The Hagia Sophia in Thessaloniki is one of the oldest churches in the city still standing today. It is one of several monuments in Thessaloniki included as a World Heritage Site on the UNESCO list.
Since the 3rd century, there was a church in the location of the current Hagia Sophia. In the 8th century, the present structure was erected, based on the Hagia Sophia in Constantinople (present-day Istanbul, Turkey). In 1205, when the Fourth Crusade captured the city, the Hagia Sophia was converted into the cathedral of Thessaloniki, which it remained after the city was returned to the Byzantine Empire in 1246. After the capture of Thessaloniki by the Ottoman Sultan Murad II on 29 March 1430, the church was converted into a mosque. It was reconverted to a church upon the liberation of Thessaloniki in 1912.
Its ground plan is that of a domed Greek cross basilica. Together with the Gül and the Kalenderhane Mosques in Istanbul and the destroyed Church of the Dormition in Nicaea, it represents one of the main architectural examples of this type, typical of the Byzantine middle period.
In the Iconoclastic era, the apse of the church was embellished with plain gold mosaics with only one great cross, similarly to the Hagia Irene in Constantinople and the Church of the Dormition in Nicaea. The cross was substituted with the image of the Theotokos (God-bearer, or Mary) in 787-797 after the victory of the Iconodules. The mosaic in the dome now represents the Ascension. The dome is ringed by the figures of all Twelve Apostles, Mary and two angels.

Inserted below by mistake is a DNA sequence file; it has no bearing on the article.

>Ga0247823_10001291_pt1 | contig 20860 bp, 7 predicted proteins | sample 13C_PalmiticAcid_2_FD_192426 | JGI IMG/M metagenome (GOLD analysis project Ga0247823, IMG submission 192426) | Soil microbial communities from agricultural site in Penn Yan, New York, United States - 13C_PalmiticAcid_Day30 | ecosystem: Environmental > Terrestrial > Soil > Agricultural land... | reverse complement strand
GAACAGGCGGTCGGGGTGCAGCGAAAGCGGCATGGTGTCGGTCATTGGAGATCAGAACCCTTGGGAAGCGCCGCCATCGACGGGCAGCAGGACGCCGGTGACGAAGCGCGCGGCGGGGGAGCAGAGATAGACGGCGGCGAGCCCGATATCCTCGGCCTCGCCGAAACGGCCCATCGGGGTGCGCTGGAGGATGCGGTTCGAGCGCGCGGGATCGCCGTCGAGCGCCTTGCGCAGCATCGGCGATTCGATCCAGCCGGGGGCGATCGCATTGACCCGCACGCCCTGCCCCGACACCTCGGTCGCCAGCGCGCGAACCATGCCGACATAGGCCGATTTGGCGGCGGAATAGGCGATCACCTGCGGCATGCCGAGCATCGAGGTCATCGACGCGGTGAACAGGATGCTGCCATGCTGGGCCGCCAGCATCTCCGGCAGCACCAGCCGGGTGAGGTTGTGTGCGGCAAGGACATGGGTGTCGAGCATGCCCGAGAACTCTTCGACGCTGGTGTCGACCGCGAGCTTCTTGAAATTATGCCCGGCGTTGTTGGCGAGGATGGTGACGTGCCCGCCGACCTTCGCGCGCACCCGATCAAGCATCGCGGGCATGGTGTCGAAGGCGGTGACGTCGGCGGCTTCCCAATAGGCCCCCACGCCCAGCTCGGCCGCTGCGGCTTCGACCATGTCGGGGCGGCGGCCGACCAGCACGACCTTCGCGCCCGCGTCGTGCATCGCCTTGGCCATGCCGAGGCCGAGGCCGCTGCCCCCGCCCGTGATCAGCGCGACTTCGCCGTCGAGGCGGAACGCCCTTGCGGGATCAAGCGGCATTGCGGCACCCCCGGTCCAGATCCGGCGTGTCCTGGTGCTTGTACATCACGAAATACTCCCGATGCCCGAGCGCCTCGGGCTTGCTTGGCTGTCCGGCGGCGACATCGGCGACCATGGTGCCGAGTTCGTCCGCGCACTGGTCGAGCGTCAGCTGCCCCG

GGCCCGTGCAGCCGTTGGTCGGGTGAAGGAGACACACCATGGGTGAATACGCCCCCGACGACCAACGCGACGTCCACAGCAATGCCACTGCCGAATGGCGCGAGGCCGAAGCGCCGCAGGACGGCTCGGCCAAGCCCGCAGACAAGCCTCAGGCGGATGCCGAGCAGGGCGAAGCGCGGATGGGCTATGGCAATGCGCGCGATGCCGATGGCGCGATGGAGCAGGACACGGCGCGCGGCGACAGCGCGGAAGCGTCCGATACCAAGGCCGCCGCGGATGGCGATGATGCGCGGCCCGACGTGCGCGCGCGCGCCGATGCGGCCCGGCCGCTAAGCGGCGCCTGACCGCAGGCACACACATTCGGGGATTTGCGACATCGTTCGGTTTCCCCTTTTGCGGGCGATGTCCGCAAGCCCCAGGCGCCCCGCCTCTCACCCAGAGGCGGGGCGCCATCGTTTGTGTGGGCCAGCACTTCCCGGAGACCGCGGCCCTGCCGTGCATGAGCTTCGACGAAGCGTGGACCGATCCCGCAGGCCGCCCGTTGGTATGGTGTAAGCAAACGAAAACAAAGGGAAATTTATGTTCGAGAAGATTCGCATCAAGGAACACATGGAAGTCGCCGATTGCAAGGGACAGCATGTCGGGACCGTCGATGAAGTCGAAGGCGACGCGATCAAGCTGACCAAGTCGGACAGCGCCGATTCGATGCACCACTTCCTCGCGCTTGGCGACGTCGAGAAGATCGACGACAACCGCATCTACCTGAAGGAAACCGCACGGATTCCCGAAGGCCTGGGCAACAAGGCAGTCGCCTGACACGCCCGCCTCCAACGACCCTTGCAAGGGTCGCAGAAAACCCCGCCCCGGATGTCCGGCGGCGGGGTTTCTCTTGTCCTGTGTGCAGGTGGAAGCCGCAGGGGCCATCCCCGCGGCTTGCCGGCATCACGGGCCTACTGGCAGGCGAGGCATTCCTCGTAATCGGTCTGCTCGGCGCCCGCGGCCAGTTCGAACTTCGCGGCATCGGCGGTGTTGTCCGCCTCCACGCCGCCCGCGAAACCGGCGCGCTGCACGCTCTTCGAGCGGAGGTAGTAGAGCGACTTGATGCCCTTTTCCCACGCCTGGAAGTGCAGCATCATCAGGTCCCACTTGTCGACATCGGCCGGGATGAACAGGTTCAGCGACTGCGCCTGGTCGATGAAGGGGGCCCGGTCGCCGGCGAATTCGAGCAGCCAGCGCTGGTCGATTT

Between 1907 and 1909 Byzantine historian Charles Diehl restored the whole building that underwent many damages during a fire in 1890. Much of the interior decoration was plastered over after the Great Thessaloniki Fire of 1917. The dome was not restored until 1980.References:
Fisherman's Bastion is a terrace in neo-Gothic and neo-Romanesque style situated on the Buda bank of the Danube, on the Castle hill in Budapest, around Matthias Church. It was designed and built between 1895 and 1902 on the plans of Frigyes Schulek. Construction of the bastion destabilised the foundations of the neighbouring 13th century Dominican Church which had to be pulled down. Between 1947–48, the son of Frigyes Schulek, János Schulek, conducted the other restoration project after its near destruction during World War II.
From the towers and the terrace a panoramic view exists of Danube, Margaret Island, Pest to the east and the Gellért Hill.
Its seven towers represent the seven Magyar tribes that settled in the Carpathian Basin in 896.
The Bastion takes its name from the guild of fishermen that was responsible for defending this stretch of the city walls in the Middle Ages. It is a viewing terrace, with many stairs and walking paths.
A bronze statue of Stephen I of Hungary mounted on a horse, erected in 1906, can be seen between the Bastion and the Matthias Church. The pedestal was made by Alajos Stróbl, based on the plans of Frigyes Schulek, in Neo-Romanesque style, with episodes illustrating the King's life.